Just the Facts

Five Facts on Bipartisan Presidential Tickets Throughout History

By No Labels
September 10, 2018 | Blog

Throughout history the United States has been deeply polarized over issues ranging from military conflicts, to race relations, to financial policies.  At several of these junctures, the possibility of a bipartisan presidential ticket has often been proposed, and in some cases followed through on, in an effort to unite different ideologies and bring the country back together.  Here are five facts on bipartisan presidential tickets throughout history:

The first bipartisan presidential administration in American history occurred in 1797

John Adams and Thomas Jefferson, the country’s second president and vice president respectively, also shared the distinction of being the country’s first bipartisan presidential administration.  At the time, the Constitution stipulated that “The person having the greatest number of votes shall be the president…In every case, after the choice of the President, the Person having the greatest number of votes…shall be the Vice President.” This meant that the president and vice president were often adversaries in the general election, making it likely that they were to come from different parties. Adams, a Federalist, and Jefferson, a Democratic-Republican, worked in tandem for four years before Jefferson defeated his boss in the election of 1800, sending Adams back to his home in Massachusetts and Jefferson to the White House. 

In 1864 Republican President Abraham Lincoln chose Democratic Sen. Andrew Johnson as his running mate in an attempt to unite the country in the midst of the Civil War

The United States has never been more divided than it was during the Civil War. Disputes over states rights and slavery caused 11 states to secede from the Union, bringing about a deadly war that pitted fellow countrymen against each other.  In an attempt to unite the country, President Abraham Lincoln, a Republican from Illinois, a state that had remained in the Union, chose Andrew Johnson, a Democrat from Tennessee, which had seceded in 1861, as his running mate for the election of 1864. In choosing Johnson, Lincoln was both able to broaden his base of support in the Union, where he was facing a challenge from his former Gen. George McClellan, and was able to show the South that he was still willing to work with people who opposed many of his views.

In his recently released memoir, Every Day is Extra, John Kerry, the 2004 Democratic presidential nominee and former secretary of State, revealed that he was seriously considering picking John McCain as his running mate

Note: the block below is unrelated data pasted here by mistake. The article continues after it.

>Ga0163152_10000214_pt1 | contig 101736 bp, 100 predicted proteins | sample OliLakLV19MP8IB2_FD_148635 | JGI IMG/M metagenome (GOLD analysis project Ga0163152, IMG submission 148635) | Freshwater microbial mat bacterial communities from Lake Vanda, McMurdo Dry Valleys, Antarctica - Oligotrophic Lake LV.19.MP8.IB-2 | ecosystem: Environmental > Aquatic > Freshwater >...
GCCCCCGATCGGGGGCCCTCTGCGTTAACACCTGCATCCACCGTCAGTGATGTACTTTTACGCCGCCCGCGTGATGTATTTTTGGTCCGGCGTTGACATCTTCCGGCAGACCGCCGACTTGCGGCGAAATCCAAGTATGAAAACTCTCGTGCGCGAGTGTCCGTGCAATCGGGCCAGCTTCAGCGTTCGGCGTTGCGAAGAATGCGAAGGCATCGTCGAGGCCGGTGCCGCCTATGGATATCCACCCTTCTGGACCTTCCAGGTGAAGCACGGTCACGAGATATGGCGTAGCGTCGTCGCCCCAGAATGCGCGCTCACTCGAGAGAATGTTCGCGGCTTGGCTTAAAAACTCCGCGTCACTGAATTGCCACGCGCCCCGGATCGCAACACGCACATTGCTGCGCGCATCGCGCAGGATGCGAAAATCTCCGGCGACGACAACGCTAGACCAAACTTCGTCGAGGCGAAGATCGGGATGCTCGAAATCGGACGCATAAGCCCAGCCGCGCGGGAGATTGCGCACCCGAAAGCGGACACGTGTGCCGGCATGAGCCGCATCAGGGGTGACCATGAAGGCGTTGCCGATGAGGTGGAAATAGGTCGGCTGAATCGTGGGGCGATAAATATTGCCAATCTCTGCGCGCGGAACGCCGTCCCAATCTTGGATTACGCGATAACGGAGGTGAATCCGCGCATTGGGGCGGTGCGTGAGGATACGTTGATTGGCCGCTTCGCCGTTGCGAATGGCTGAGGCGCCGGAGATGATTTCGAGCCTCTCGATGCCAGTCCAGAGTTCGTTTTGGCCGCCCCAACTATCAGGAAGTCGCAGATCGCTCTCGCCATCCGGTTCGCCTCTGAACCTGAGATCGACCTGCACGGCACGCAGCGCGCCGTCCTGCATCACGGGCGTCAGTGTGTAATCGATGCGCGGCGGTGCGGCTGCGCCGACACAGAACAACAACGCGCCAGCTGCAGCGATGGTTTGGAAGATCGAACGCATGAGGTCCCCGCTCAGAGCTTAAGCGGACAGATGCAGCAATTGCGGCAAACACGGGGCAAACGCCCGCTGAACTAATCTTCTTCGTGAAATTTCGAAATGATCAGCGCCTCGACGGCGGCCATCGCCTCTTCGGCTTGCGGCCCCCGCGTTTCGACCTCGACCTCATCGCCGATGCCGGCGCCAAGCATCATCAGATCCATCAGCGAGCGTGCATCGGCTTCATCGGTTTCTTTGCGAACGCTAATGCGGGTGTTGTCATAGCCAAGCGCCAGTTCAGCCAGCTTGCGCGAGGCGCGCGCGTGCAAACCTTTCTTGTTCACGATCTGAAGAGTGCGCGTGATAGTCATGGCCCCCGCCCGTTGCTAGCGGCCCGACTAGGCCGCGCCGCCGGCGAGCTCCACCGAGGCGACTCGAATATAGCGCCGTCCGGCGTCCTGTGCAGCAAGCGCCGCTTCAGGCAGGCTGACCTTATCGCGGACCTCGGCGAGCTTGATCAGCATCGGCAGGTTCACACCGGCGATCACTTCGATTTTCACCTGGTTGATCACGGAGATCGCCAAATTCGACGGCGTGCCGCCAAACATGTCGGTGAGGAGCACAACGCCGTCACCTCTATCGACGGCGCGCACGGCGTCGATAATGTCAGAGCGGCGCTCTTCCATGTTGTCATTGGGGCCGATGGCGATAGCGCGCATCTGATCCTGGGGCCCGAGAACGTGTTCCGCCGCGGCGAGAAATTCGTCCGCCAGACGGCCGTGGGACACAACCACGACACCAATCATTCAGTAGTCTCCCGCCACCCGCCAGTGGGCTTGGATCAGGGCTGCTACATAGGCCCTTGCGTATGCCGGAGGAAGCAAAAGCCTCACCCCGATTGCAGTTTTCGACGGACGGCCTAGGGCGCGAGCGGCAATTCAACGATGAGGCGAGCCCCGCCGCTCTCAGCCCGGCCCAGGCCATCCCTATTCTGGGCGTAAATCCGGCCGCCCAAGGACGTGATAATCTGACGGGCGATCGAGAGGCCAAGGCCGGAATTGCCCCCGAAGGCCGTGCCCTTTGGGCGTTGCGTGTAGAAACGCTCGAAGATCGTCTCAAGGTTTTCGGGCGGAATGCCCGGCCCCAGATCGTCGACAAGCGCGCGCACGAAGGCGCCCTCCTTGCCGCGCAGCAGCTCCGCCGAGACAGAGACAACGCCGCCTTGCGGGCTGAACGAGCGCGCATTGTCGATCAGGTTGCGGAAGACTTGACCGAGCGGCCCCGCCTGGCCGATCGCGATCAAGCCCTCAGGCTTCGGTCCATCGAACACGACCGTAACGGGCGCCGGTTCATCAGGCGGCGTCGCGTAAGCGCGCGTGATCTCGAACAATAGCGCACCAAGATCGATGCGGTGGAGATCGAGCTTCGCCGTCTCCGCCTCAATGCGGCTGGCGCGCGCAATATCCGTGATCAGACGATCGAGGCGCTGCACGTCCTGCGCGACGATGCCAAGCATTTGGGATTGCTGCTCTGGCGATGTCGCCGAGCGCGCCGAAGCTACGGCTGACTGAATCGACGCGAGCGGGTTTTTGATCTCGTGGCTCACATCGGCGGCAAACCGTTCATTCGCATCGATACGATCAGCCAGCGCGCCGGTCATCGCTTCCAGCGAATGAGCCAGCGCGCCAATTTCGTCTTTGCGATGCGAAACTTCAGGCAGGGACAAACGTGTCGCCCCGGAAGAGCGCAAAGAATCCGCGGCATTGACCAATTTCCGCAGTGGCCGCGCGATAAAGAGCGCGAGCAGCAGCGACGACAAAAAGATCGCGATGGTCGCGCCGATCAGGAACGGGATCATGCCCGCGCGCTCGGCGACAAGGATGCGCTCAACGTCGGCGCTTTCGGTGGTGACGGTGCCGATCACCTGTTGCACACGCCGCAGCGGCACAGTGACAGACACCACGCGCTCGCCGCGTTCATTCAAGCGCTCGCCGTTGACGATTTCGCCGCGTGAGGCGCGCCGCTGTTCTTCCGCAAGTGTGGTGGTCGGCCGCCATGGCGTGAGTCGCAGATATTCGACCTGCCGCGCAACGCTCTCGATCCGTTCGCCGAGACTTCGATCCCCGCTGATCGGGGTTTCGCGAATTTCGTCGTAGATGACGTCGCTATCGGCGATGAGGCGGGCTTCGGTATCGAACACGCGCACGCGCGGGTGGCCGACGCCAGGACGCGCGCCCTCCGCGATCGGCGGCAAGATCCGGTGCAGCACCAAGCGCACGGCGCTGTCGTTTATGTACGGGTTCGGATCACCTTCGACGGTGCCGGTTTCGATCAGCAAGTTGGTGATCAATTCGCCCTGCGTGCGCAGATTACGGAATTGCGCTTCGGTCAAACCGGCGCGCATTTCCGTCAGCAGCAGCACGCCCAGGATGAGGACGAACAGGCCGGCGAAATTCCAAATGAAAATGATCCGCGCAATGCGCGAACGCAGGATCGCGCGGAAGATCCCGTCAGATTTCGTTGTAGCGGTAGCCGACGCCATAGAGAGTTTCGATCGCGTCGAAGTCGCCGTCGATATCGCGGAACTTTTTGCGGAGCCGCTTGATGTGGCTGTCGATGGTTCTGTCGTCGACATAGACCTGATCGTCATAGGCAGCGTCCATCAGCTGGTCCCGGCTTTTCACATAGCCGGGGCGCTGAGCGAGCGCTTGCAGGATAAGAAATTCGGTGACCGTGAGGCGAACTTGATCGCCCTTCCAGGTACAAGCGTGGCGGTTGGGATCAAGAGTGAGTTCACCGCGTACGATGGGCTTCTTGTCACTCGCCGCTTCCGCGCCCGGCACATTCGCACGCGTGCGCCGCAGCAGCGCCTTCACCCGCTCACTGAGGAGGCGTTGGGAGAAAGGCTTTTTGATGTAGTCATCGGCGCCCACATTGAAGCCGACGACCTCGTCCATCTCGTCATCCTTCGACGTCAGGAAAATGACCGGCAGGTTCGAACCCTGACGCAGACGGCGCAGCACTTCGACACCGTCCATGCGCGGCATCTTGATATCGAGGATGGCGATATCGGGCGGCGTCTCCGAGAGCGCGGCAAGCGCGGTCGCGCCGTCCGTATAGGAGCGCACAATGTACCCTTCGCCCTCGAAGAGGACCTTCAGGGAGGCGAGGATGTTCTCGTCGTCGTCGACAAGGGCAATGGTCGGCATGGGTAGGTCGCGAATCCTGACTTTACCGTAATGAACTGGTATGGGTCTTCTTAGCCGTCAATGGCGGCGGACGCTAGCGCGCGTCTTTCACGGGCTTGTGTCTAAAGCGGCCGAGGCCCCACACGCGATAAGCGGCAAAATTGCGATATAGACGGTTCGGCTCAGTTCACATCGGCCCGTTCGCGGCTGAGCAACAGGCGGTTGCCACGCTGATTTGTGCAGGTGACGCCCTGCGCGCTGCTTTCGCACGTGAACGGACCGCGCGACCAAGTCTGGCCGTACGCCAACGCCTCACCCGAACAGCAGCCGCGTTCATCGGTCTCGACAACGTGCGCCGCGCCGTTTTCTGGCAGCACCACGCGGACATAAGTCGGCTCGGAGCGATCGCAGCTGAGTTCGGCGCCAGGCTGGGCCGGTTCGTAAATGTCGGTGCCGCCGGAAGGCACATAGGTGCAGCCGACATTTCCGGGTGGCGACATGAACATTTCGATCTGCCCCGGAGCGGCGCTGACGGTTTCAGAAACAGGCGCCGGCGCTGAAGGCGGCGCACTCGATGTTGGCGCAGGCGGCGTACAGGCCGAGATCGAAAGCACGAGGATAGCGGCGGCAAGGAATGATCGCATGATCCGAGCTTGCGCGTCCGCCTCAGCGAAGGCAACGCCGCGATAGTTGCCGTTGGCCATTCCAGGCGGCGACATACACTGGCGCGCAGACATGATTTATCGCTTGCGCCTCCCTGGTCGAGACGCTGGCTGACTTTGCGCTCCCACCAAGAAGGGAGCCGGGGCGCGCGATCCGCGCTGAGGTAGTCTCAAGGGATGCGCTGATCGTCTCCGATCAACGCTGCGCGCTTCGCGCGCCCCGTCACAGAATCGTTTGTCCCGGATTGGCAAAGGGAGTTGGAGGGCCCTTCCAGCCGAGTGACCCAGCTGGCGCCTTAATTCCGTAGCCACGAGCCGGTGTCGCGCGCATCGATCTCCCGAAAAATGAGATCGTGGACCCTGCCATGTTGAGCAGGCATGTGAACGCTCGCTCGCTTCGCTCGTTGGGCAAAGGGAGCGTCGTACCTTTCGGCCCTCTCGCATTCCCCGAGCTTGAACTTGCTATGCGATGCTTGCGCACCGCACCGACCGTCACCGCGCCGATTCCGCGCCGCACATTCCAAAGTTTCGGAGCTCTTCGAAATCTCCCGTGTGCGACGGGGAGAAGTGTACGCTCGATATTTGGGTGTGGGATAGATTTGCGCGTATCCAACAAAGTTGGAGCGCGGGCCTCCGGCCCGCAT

The talks came as the U.S. was in the midst of a heated debate over the Iraq war that revealed deep divides within the country. In his memoir, Kerry states, “At the highest level of my campaign we had been approached by one of the people closest to John McCain. He suggested that John might be open to joining me. It was at least interesting—super-complicated, but interesting.” Both men had formed a bond while working closely together on issues relating to the Vietnam war, a conflict in which they had both served, but had very different views on, as Kerry had become a prominent critic of the war while McCain generally supported it.  However, the talks eventually feel apart and Kerry ended up choosing John Edwards, a Democratic senator from North Carolina.

In the 2008 presidential election John McCain wanted to name his close friend Joe Lieberman, a Democrat turned Independent, as his running mate

This past weekend former Sen. Joe Lieberman (D-CT) described conversations about a bipartisan presidential ticket between he and his good friend, the late Sen. John McCain (R-AZ), while at McCain’s memorial service.  Lieberman described McCain’s support for the idea, stating McCain had pitched it by saying, “You’re a Democrat, I’m a Republican; we could give our country the bipartisanship leadership it needs for a change.” However, despite McCain’s wishes, once the idea was leaked, he faced serious blowback from his fellow Republicans, just as Lieberman received intense criticism from Democrats.  As a result, McCain picked former governor of Alaska Sarah Palin, a change of heart that both men agree was a mistake. In a recent interview Sen. Lieberman stated “Who knows whether we would have won? I think we would have done better than the McCain-Palin ticket did.”

Over the past few months several prominent politicians have been mentioned as part of a potential bipartisan ticket

A recent column suggested a bipartisan ticket in 2020 featuring former Vice President Joe Biden and Ohio Gov. John Kasich. Both Biden and Kasich are leaders who have gained reputations for working across the aisle throughout their decades of public service.  However, this is not the first time that Gov. Kasich has been mentioned as part of a bipartisan presidential ticket.  He has also been connected with Colorado’s Democratic Gov. John Hickenlooper, with whom he has worked closely on issues such as health care.  The two have developed a strong relationship that garnered heightened attention after Kasich tweeted, “I see my friend @HickForCO is headed to Iowa. They say no one goes there by accident… .”

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